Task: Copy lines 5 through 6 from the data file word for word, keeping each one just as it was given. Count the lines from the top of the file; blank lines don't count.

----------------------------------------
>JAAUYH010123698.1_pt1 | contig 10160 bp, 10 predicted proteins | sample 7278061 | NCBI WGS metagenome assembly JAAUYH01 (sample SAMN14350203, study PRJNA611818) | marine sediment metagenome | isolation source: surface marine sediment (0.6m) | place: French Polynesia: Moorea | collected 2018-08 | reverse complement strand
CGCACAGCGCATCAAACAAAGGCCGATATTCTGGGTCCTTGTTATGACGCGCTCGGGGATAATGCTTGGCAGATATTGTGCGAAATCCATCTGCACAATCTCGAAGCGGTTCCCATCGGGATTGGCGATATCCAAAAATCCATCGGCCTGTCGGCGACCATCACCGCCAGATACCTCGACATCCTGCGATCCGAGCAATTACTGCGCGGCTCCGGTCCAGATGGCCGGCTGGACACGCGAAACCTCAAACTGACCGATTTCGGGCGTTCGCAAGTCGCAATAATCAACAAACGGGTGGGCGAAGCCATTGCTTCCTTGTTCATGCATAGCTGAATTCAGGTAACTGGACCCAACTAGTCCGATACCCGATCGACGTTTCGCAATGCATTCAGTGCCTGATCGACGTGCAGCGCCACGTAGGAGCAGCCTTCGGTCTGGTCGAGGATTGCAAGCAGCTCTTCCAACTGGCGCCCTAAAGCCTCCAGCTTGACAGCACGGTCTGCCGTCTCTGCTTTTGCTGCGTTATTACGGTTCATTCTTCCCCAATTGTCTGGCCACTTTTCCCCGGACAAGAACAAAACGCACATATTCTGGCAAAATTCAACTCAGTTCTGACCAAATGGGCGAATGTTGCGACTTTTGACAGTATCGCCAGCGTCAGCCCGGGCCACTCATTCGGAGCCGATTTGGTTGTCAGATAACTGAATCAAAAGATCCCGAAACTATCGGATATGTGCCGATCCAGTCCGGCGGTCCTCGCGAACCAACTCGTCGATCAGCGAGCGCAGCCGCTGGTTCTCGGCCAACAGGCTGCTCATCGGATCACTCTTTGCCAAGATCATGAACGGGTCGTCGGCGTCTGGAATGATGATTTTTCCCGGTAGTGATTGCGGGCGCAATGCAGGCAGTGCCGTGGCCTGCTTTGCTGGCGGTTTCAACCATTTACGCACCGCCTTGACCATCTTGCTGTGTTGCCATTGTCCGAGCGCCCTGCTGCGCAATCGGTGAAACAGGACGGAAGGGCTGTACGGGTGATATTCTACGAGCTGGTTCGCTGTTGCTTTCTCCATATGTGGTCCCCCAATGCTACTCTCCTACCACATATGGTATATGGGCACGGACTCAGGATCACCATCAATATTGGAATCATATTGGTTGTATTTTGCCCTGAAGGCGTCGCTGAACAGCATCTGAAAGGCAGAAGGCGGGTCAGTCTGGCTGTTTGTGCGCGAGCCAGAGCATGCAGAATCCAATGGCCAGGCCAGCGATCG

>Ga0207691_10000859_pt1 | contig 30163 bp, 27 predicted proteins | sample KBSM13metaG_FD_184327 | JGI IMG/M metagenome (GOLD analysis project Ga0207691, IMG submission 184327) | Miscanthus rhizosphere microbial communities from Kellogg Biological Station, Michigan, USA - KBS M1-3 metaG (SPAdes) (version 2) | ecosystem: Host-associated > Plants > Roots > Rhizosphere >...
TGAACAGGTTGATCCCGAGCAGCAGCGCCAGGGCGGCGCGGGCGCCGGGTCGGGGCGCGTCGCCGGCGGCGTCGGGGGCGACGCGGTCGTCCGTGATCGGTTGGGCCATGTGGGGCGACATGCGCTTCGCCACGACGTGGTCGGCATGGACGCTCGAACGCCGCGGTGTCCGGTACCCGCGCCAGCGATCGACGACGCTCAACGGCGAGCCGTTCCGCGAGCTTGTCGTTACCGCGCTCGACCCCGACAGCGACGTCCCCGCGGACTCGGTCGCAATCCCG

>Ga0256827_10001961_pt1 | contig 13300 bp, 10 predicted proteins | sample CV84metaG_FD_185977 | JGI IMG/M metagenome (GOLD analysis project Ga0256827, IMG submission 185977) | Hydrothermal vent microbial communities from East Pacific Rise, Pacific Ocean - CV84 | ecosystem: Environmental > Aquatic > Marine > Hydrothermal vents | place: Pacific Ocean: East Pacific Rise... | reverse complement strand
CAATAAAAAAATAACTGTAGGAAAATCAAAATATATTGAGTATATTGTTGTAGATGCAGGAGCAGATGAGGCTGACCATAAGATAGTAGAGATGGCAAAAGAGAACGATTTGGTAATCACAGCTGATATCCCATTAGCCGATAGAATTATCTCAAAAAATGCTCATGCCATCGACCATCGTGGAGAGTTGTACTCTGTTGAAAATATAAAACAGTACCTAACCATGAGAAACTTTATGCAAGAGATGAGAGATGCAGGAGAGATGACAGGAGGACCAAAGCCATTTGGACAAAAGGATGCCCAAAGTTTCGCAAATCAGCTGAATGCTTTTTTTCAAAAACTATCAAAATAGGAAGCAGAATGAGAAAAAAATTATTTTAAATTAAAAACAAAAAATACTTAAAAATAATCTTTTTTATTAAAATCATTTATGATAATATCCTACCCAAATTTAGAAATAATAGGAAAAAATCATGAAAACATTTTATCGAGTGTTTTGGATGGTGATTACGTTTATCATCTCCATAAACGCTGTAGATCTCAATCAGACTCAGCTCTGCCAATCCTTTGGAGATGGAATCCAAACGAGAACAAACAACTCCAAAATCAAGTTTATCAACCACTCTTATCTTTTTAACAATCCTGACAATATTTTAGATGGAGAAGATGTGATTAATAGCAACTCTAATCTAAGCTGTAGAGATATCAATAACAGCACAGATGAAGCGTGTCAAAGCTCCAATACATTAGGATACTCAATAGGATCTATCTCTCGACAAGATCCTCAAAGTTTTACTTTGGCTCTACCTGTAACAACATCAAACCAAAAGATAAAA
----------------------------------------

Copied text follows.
>Ga0256827_10001961_pt1 | contig 13300 bp, 10 predicted proteins | sample CV84metaG_FD_185977 | JGI IMG/M metagenome (GOLD analysis project Ga0256827, IMG submission 185977) | Hydrothermal vent microbial communities from East Pacific Rise, Pacific Ocean - CV84 | ecosystem: Environmental > Aquatic > Marine > Hydrothermal vents | place: Pacific Ocean: East Pacific Rise... | reverse complement strand
CAATAAAAAAATAACTGTAGGAAAATCAAAATATATTGAGTATATTGTTGTAGATGCAGGAGCAGATGAGGCTGACCATAAGATAGTAGAGATGGCAAAAGAGAACGATTTGGTAATCACAGCTGATATCCCATTAGCCGATAGAATTATCTCAAAAAATGCTCATGCCATCGACCATCGTGGAGAGTTGTACTCTGTTGAAAATATAAAACAGTACCTAACCATGAGAAACTTTATGCAAGAGATGAGAGATGCAGGAGAGATGACAGGAGGACCAAAGCCATTTGGACAAAAGGATGCCCAAAGTTTCGCAAATCAGCTGAATGCTTTTTTTCAAAAACTATCAAAATAGGAAGCAGAATGAGAAAAAAATTATTTTAAATTAAAAACAAAAAATACTTAAAAATAATCTTTTTTATTAAAATCATTTATGATAATATCCTACCCAAATTTAGAAATAATAGGAAAAAATCATGAAAACATTTTATCGAGTGTTTTGGATGGTGATTACGTTTATCATCTCCATAAACGCTGTAGATCTCAATCAGACTCAGCTCTGCCAATCCTTTGGAGATGGAATCCAAACGAGAACAAACAACTCCAAAATCAAGTTTATCAACCACTCTTATCTTTTTAACAATCCTGACAATATTTTAGATGGAGAAGATGTGATTAATAGCAACTCTAATCTAAGCTGTAGAGATATCAATAACAGCACAGATGAAGCGTGTCAAAGCTCCAATACATTAGGATACTCAATAGGATCTATCTCTCGACAAGATCCTCAAAGTTTTACTTTGGCTCTACCTGTAACAACATCAAACCAAAAGATAAAA